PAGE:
Release my soul in song, and give it wings;
And even when the traffic roars and rings,
With senses stunned and beaten deaf and blind,
My soul withdraws into itself, and seeks
The peaks and isles and eagles of the mind. (Wilfred Gibson)

Mine are the torrents and the timeless hills,
The rock face, the heather and the rain,
The summits where the life-wind thrums and thrills,
And, answering, the glad heart sings again:

The good grey rock that loves a grasping hand,
The stress of body and the soul’s rebirth
On the tall peak where gods and men may stand
Breathless above the kingdoms of the earth:

The drowse of summer on the sunlit crags
Lulled in the blue and shimmering air of June,
When Time, the lazy mountain- traveller, lags
To dream with us an endless afternoon:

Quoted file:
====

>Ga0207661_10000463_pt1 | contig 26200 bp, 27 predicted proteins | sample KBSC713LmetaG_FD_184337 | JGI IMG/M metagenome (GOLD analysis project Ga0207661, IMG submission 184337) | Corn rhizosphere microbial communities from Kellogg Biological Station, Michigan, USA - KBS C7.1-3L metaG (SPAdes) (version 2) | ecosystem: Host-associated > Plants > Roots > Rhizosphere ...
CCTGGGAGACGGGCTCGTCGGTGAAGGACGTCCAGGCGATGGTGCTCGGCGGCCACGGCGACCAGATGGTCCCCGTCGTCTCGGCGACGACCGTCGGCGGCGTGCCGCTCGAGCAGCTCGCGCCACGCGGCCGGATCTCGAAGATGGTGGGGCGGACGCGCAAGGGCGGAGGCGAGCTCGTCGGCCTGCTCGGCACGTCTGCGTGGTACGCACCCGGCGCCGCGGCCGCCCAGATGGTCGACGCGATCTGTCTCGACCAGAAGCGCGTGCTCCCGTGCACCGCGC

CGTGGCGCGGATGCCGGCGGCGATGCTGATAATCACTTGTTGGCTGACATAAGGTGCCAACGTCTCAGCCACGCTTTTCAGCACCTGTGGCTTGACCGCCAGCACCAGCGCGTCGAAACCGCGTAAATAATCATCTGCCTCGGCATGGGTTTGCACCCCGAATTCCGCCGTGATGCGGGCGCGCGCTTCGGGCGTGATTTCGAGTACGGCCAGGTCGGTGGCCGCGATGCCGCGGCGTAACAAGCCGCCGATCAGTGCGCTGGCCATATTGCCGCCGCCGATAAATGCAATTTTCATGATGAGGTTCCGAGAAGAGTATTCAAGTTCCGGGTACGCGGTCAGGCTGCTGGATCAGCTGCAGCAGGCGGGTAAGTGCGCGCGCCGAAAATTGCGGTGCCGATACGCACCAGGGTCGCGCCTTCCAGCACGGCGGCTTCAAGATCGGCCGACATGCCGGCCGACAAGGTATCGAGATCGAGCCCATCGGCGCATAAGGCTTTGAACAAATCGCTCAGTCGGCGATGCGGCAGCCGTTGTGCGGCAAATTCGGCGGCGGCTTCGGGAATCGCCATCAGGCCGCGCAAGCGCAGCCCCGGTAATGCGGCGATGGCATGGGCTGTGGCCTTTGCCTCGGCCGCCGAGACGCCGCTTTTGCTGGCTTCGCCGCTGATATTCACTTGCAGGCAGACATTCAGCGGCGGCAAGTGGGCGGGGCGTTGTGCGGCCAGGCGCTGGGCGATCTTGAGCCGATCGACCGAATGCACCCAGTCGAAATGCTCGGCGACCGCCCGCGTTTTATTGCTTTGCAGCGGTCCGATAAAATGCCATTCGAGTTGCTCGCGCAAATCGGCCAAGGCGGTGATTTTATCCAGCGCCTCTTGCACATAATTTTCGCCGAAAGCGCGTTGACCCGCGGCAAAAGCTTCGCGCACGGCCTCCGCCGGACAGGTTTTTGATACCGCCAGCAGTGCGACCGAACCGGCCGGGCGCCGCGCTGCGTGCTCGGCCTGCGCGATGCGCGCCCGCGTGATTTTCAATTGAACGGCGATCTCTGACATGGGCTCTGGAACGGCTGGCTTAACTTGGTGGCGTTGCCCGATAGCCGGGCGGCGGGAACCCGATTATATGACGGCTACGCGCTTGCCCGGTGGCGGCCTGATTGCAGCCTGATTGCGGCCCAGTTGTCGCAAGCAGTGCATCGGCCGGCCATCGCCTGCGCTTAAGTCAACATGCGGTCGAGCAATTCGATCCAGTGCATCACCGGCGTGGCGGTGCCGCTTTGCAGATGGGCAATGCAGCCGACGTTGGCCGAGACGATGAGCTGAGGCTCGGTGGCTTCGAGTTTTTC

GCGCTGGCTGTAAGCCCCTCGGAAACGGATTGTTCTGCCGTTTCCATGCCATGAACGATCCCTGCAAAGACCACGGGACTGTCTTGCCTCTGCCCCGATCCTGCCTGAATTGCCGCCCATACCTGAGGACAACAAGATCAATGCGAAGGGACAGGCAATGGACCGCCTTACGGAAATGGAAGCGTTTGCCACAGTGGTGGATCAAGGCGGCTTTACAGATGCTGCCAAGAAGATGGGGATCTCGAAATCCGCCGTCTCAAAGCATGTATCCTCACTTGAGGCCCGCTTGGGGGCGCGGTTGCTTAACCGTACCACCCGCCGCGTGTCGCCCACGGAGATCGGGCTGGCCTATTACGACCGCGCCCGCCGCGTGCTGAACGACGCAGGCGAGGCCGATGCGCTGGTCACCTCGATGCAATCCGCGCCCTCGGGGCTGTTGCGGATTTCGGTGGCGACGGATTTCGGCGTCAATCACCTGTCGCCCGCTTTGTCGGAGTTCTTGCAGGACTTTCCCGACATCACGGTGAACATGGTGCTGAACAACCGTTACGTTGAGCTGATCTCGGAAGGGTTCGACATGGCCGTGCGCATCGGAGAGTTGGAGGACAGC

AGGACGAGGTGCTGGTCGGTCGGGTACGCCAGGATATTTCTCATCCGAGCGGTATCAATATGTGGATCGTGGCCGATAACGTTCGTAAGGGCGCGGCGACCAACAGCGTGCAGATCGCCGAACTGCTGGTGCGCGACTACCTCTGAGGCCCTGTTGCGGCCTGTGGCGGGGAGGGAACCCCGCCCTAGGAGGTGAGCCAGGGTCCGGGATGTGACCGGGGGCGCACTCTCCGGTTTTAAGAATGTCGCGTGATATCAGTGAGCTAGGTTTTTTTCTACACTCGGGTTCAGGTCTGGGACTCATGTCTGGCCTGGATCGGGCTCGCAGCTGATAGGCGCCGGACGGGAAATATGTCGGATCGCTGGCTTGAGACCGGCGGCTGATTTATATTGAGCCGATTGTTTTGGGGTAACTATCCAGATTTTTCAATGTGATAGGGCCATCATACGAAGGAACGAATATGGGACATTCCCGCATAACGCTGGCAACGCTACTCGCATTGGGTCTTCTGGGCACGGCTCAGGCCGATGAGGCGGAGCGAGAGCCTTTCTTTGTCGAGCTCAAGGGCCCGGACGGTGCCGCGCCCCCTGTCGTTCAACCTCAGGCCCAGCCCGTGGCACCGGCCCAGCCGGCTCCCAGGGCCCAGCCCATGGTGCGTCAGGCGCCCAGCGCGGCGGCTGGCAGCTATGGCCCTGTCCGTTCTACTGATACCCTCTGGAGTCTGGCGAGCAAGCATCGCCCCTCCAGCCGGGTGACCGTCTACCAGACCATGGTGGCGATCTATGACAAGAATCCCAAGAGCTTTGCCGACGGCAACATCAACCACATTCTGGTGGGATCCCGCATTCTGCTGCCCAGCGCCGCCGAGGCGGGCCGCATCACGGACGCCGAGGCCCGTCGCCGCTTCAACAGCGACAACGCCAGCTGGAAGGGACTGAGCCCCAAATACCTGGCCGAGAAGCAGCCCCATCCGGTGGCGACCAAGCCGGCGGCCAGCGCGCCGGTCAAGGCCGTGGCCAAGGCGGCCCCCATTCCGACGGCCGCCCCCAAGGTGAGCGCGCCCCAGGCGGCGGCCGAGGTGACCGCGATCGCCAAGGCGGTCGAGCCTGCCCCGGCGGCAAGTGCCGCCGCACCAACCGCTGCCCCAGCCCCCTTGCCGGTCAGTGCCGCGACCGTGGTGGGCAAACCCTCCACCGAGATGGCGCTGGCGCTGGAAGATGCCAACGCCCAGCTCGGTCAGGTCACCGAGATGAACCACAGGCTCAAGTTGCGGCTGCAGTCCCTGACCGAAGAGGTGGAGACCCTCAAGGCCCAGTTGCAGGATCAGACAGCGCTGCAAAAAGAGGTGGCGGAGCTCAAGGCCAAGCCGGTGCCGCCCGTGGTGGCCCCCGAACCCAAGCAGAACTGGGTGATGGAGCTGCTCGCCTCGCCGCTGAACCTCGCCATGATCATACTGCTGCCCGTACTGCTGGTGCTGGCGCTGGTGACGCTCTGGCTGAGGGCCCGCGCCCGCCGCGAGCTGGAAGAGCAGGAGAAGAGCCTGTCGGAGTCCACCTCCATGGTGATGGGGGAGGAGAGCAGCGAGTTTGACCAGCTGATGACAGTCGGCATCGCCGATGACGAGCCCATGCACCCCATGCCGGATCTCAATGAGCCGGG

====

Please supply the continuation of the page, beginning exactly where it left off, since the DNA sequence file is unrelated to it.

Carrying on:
The ice-wind stealing downwards from the crest
To hush with frost the reedy river’s flow,
When all the mountain land on winter’s breast
Sleeps, in the deathly silence of the snow.

These are my riches, these and the bright remembering
Of ridge and buttress and sky-shouldering spire;
These I shall count, when I am old, of an evening,
Sitting by the fire.  (Showell Styles)

This is the rocky solitude I love;
The rock below me and the sky above;
A cool air moving; save its sigh no sound:
Glory of golden light and peace profound.

Too soon this hushed uplifted hour must end
And I to meet the world once more descend;
Yet something surely will remain my own
Of this benediction I have known.  (WK Holmes)